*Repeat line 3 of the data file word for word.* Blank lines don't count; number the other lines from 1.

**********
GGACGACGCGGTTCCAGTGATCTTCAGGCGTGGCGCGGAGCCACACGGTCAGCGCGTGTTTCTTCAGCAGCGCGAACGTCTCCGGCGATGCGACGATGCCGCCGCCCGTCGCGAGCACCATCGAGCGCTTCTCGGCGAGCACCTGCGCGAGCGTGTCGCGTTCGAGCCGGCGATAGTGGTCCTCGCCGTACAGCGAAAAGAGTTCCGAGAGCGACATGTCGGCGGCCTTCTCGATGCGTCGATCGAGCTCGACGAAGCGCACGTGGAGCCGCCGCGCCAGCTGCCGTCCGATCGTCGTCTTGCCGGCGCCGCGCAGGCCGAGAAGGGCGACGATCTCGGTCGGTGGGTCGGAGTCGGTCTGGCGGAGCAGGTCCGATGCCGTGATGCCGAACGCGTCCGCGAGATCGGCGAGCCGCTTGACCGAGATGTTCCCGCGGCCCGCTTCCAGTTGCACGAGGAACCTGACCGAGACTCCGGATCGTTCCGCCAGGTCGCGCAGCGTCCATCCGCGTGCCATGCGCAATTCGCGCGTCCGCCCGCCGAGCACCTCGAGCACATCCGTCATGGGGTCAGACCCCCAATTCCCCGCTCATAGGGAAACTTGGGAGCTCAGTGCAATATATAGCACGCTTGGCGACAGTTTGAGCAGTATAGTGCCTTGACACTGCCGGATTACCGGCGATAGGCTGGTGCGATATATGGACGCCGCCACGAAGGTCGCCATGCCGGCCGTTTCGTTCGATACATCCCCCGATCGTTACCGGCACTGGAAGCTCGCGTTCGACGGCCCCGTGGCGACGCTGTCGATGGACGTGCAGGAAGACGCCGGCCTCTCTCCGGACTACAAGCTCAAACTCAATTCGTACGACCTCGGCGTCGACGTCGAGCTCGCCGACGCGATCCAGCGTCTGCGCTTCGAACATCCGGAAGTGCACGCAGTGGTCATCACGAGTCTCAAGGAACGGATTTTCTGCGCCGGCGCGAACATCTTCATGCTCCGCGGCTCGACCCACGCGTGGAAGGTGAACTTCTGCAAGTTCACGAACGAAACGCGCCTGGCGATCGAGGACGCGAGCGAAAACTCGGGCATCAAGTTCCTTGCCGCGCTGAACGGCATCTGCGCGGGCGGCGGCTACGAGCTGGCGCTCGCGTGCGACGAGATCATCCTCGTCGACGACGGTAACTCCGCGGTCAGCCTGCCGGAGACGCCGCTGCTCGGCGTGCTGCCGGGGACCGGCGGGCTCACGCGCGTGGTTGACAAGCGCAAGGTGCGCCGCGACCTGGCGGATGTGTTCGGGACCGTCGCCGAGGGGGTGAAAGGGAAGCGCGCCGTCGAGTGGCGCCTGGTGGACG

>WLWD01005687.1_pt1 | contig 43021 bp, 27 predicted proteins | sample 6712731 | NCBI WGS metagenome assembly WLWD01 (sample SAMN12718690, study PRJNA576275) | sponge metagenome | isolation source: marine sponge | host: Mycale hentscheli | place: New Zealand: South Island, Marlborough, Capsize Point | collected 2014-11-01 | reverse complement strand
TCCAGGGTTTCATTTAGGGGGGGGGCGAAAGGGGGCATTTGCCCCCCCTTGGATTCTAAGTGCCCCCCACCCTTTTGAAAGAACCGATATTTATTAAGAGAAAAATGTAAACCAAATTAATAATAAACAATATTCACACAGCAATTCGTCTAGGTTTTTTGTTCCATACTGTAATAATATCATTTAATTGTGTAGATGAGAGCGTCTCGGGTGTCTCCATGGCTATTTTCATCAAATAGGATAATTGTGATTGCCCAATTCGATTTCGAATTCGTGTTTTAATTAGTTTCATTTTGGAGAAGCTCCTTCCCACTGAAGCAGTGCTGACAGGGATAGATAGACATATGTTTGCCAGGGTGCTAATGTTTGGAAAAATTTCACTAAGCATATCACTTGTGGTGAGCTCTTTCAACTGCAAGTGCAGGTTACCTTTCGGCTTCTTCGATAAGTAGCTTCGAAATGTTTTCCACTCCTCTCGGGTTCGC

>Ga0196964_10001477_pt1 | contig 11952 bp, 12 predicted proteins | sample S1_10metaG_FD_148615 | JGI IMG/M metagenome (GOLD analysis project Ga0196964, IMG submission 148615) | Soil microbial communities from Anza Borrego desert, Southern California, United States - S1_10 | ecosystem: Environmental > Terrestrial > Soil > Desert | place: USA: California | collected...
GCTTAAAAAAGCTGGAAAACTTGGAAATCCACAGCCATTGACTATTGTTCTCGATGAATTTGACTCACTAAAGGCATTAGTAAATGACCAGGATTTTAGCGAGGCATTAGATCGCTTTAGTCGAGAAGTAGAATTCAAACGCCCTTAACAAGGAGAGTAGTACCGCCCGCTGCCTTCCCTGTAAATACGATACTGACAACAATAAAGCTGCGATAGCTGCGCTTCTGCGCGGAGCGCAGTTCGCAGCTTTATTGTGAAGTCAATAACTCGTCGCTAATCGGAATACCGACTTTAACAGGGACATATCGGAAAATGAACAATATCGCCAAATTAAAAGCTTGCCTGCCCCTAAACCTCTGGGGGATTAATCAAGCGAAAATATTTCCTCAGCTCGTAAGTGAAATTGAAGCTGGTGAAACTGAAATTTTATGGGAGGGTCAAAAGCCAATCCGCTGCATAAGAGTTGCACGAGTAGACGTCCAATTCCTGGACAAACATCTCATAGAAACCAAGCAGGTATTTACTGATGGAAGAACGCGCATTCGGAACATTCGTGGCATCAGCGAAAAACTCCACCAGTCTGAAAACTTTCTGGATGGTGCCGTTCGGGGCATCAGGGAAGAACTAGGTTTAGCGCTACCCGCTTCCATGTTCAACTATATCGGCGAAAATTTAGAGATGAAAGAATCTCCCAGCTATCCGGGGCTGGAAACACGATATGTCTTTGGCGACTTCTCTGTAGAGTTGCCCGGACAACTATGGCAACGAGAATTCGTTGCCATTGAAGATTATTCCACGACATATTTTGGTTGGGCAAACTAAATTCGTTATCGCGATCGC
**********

TCCAGGGTTTCATTTAGGGGGGGGGCGAAAGGGGGCATTTGCCCCCCCTTGGATTCTAAGTGCCCCCCACCCTTTTGAAAGAACCGATATTTATTAAGAGAAAAATGTAAACCAAATTAATAATAAACAATATTCACACAGCAATTCGTCTAGGTTTTTTGTTCCATACTGTAATAATATCATTTAATTGTGTAGATGAGAGCGTCTCGGGTGTCTCCATGGCTATTTTCATCAAATAGGATAATTGTGATTGCCCAATTCGATTTCGAATTCGTGTTTTAATTAGTTTCATTTTGGAGAAGCTCCTTCCCACTGAAGCAGTGCTGACAGGGATAGATAGACATATGTTTGCCAGGGTGCTAATGTTTGGAAAAATTTCACTAAGCATATCACTTGTGGTGAGCTCTTTCAACTGCAAGTGCAGGTTACCTTTCGGCTTCTTCGATAAGTAGCTTCGAAATGTTTTCCACTCCTCTCGGGTTCGC